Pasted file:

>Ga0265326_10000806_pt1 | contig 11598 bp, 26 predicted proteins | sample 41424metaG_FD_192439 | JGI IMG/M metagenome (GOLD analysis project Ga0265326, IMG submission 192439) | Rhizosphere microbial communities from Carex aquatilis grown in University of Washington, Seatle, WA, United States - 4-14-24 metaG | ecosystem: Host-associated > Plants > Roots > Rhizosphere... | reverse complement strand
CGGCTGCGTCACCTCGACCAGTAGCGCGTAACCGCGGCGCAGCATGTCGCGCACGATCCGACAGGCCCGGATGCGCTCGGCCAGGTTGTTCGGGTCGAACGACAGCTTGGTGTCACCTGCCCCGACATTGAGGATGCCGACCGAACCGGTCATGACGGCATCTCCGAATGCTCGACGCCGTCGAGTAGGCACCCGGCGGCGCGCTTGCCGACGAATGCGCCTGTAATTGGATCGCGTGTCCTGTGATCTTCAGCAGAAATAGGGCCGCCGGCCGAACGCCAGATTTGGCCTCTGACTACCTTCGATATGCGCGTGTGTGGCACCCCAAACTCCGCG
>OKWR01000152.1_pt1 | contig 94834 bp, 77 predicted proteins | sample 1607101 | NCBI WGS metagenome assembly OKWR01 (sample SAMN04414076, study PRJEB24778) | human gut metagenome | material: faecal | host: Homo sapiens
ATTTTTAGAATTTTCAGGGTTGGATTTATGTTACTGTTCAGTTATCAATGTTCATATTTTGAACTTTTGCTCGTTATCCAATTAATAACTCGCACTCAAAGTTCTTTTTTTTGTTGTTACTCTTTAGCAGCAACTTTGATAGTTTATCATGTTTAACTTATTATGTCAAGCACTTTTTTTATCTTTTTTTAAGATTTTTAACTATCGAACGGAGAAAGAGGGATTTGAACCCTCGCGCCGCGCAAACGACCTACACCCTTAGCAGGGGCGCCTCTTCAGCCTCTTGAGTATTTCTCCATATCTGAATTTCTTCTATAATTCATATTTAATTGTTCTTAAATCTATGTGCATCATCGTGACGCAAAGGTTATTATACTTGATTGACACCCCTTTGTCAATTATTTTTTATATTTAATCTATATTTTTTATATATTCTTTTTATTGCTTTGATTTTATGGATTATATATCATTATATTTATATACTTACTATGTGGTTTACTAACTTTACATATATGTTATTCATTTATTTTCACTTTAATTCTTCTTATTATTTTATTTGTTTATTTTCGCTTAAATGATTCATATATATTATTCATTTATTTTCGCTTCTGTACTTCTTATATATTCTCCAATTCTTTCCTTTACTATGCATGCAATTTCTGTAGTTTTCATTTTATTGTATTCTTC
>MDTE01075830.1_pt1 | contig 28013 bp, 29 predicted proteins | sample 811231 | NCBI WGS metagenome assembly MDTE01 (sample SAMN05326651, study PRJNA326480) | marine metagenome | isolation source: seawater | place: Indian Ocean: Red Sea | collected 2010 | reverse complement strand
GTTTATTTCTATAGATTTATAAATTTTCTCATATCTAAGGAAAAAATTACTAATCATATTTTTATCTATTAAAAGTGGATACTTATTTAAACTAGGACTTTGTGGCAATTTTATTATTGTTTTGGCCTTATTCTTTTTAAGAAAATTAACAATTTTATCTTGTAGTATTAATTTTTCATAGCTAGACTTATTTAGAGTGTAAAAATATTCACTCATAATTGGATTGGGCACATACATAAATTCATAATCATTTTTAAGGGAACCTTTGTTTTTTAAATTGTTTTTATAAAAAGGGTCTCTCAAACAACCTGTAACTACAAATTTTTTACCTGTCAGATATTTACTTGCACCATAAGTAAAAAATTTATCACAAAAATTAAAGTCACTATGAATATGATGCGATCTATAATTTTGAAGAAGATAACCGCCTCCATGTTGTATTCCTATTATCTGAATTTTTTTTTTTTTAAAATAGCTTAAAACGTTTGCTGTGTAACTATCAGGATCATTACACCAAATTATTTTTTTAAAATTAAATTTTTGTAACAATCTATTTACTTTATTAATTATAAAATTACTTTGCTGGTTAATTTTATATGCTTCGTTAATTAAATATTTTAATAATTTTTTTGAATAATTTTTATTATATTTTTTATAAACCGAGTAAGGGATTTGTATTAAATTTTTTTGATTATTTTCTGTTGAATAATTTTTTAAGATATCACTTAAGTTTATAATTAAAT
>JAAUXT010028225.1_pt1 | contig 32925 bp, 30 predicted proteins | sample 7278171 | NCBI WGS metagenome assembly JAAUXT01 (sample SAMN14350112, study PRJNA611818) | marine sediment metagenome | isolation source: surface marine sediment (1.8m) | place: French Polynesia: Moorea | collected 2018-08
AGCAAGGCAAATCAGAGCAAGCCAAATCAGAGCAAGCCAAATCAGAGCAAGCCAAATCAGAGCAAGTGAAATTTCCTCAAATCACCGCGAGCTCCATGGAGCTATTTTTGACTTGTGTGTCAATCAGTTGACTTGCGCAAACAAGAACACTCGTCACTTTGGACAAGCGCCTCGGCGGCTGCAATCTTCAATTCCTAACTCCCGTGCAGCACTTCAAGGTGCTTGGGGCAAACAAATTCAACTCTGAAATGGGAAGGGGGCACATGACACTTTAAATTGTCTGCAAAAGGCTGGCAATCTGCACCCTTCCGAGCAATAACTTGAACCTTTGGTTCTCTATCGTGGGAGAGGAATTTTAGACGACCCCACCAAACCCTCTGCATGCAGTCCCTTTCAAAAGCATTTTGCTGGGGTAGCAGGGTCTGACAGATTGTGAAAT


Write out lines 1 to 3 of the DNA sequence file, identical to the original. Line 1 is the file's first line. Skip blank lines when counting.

>Ga0265326_10000806_pt1 | contig 11598 bp, 26 predicted proteins | sample 41424metaG_FD_192439 | JGI IMG/M metagenome (GOLD analysis project Ga0265326, IMG submission 192439) | Rhizosphere microbial communities from Carex aquatilis grown in University of Washington, Seatle, WA, United States - 4-14-24 metaG | ecosystem: Host-associated > Plants > Roots > Rhizosphere... | reverse complement strand
CGGCTGCGTCACCTCGACCAGTAGCGCGTAACCGCGGCGCAGCATGTCGCGCACGATCCGACAGGCCCGGATGCGCTCGGCCAGGTTGTTCGGGTCGAACGACAGCTTGGTGTCACCTGCCCCGACATTGAGGATGCCGACCGAACCGGTCATGACGGCATCTCCGAATGCTCGACGCCGTCGAGTAGGCACCCGGCGGCGCGCTTGCCGACGAATGCGCCTGTAATTGGATCGCGTGTCCTGTGATCTTCAGCAGAAATAGGGCCGCCGGCCGAACGCCAGATTTGGCCTCTGACTACCTTCGATATGCGCGTGTGTGGCACCCCAAACTCCGCG
>OKWR01000152.1_pt1 | contig 94834 bp, 77 predicted proteins | sample 1607101 | NCBI WGS metagenome assembly OKWR01 (sample SAMN04414076, study PRJEB24778) | human gut metagenome | material: faecal | host: Homo sapiens